With so much media and industry attention on ransomware, phishing attacks, and cyber security in general, it can be easily forgotten how important physical security can be for critical IT infrastructure. All the CVE patches in the world are of no use if your servers are stolen, flooded, or incinerated. Ensuring stable and controllable environmental conditions for vital data center equipment is usually the responsibility of the facilities management team. They are the ones who have to make sure that power always gets to where it is needed when it is needed, that cooling and waste heat management is handled as cost effectively as possible, and that physical access to systems is limited to people who have a valid reason.
The Industrial Internet of Things is an integral part of Industry 4.0: the modern factory has IIoT sensors in just about every nook and cranny. Whether it’s a machine on the factory floor or an HVAC system, there is a sensor that can monitor it. And, just like other components in your industrial infrastructure like OT and IT, these sensors need to be monitored to make sure they’re up and running and collecting data. We’ll take a look at how to monitor IIoT sensors, but let’s first take a look at what we mean by the IIoT, what the use cases for IIoT sensors are, and the typical architecture.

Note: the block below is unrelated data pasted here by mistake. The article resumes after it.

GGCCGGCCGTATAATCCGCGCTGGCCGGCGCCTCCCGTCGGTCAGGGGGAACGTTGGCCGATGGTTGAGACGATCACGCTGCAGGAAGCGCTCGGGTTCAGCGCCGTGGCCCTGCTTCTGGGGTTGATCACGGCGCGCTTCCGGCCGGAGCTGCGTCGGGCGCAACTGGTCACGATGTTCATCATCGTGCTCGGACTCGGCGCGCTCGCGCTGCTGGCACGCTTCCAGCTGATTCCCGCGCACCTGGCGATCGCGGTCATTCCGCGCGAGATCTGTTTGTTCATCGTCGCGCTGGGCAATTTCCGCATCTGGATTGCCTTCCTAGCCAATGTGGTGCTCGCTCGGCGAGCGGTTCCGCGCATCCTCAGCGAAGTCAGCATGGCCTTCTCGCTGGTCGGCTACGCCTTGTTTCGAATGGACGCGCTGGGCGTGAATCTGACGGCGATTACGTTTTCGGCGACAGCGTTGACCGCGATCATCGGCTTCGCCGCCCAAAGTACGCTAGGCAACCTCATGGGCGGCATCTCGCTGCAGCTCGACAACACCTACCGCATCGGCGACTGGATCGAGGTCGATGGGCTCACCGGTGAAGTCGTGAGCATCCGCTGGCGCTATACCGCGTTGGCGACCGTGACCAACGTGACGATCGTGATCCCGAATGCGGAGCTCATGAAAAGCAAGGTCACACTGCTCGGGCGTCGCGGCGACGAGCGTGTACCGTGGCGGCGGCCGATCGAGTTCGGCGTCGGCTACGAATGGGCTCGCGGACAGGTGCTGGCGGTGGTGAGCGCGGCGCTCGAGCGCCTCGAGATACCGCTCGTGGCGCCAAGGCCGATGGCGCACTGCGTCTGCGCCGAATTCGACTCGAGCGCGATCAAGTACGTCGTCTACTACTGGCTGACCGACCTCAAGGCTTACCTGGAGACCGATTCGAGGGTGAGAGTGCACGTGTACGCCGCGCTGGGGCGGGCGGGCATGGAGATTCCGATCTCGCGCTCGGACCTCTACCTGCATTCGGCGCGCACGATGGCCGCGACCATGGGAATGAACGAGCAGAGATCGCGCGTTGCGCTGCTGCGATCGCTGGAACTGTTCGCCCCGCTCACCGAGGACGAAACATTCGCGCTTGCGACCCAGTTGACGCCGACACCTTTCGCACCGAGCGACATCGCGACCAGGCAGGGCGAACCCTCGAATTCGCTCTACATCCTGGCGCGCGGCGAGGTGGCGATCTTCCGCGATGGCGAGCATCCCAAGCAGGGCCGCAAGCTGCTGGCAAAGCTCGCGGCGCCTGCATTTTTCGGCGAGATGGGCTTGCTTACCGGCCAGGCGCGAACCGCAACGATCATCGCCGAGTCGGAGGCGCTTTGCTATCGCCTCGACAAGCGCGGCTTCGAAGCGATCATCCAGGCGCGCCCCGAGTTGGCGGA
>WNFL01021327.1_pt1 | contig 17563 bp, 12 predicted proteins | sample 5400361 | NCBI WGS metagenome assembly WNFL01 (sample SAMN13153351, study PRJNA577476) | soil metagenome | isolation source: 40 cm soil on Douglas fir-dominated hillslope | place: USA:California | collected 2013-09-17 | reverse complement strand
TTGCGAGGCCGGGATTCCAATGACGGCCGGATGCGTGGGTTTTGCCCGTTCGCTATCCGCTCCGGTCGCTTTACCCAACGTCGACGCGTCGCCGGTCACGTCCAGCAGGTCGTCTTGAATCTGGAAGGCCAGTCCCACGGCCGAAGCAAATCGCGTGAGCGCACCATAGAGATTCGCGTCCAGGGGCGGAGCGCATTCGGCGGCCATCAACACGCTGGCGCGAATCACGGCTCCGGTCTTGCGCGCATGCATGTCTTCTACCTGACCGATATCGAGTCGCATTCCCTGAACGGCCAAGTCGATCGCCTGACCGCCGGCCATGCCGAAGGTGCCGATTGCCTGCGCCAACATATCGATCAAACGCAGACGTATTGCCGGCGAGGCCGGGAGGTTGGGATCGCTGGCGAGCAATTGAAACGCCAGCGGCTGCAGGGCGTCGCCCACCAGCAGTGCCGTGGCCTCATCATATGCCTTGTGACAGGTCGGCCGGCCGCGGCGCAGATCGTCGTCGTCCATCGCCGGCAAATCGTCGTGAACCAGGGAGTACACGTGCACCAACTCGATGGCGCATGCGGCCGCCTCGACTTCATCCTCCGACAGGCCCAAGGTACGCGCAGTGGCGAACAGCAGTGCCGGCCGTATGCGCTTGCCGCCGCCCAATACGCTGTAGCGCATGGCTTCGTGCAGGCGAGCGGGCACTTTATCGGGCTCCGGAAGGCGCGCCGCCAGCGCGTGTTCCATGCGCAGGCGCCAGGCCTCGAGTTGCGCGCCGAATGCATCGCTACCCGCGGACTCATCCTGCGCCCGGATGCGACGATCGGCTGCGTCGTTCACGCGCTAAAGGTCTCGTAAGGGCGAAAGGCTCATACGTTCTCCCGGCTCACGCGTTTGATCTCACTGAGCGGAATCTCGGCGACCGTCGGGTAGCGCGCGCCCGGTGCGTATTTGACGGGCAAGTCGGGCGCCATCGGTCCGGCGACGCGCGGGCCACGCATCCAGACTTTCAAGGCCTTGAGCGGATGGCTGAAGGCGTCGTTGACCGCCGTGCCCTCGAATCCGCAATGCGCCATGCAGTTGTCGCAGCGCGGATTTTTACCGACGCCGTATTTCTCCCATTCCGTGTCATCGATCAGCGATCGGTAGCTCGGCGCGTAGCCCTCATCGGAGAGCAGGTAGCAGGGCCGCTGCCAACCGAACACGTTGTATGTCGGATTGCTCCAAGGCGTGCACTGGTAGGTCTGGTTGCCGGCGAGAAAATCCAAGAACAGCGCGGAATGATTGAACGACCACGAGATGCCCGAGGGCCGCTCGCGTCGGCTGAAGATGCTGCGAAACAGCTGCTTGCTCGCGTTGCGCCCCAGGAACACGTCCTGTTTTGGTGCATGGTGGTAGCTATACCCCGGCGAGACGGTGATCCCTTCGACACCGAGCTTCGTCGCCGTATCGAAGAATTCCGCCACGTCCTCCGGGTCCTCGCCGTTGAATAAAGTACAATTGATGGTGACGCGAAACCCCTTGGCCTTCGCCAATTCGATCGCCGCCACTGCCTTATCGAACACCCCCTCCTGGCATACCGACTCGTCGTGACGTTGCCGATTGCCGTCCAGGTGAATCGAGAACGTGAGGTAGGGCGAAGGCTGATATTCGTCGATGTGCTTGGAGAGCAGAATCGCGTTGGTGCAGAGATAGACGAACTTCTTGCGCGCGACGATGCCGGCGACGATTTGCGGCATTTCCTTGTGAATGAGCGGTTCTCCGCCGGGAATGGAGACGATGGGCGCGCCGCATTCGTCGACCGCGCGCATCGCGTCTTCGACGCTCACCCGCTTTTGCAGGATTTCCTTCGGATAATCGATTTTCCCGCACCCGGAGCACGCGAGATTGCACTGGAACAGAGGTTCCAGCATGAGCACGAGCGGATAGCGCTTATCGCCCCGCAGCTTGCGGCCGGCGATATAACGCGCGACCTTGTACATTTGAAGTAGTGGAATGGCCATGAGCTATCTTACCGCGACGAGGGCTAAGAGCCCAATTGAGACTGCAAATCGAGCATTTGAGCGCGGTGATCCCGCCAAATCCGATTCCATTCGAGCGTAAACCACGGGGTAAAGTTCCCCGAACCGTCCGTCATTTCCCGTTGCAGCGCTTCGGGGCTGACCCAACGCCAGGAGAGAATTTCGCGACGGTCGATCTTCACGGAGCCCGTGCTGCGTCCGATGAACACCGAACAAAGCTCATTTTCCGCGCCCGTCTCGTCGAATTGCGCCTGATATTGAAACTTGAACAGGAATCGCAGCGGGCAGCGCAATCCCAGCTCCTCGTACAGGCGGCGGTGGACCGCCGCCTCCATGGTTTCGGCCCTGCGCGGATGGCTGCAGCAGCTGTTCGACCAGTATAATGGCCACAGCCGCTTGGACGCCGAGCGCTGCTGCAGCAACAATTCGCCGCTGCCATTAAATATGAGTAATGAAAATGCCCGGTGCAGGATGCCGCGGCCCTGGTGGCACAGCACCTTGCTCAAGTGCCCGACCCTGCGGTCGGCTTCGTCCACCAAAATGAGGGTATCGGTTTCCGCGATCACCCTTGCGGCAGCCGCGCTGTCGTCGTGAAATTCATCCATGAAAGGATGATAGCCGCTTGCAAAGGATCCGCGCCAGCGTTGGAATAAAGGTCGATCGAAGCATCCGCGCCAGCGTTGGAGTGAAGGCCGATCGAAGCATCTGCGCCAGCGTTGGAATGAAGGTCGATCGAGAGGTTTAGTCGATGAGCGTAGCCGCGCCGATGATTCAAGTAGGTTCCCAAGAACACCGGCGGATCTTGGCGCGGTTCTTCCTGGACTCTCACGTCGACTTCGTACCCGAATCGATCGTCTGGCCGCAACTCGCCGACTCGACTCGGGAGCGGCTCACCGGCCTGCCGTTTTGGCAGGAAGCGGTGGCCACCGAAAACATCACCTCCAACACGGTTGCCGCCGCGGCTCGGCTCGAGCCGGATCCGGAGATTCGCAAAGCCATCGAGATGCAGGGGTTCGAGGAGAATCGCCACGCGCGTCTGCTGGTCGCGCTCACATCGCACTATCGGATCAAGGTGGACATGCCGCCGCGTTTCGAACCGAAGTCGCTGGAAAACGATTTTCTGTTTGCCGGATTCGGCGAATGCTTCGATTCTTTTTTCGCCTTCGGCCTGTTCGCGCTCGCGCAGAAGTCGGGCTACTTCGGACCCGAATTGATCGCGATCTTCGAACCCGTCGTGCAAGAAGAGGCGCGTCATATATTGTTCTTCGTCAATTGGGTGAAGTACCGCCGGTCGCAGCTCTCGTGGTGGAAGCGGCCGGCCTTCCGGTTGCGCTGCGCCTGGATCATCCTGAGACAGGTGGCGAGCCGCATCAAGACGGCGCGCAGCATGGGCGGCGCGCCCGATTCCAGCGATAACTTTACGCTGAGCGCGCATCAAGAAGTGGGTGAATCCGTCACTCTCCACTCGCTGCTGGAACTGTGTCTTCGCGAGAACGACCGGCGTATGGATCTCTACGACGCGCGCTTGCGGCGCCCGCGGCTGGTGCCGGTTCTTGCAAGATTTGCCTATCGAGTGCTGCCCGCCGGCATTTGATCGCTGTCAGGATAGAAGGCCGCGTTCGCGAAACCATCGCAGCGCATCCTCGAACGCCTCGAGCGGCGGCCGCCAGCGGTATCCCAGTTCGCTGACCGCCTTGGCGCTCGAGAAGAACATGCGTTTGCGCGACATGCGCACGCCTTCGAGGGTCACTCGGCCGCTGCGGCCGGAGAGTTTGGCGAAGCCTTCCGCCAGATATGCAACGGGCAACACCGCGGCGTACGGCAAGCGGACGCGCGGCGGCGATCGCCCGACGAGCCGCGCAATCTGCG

Paessler PRTG provides three native Redfish sensors (the Redfish Power Supply sensor, the Redfish System Health sensor, and the Redfish Virtual Disk sensor) which I recently introduced in this article:?? Let’s talk about sensors! Monitoring with PRTG Redfish sensors.Even though the Redfish Virtual Disk sensor is currently still in beta, I encourage you to use and test these sensors. In this article I will show you what Redfish is and how you can add these sensors or even replace your IPMI sensors in PRTG.
Who's there? Just another day of companies telling you how much they appreciate you. Thing is, we at Paessler believe in actions instead of mere words. We value you so much that we provide you with year-round content that entertains, inspires, supports and helps you in very tangible ways.
We believe monitoring plays a vital part in reducing humankind's consumption of resources. Monitoring data helps our customers save resources, from optimizing their IT, OT and IoT infrastructures, to reducing energy consumption or emissions. For our future and our environment. We would like to share an exciting use case with you, in which one of our customers reports on the measures he has taken to save energy in his private household. These and similar measures can also be implemented in a larger, professional environment.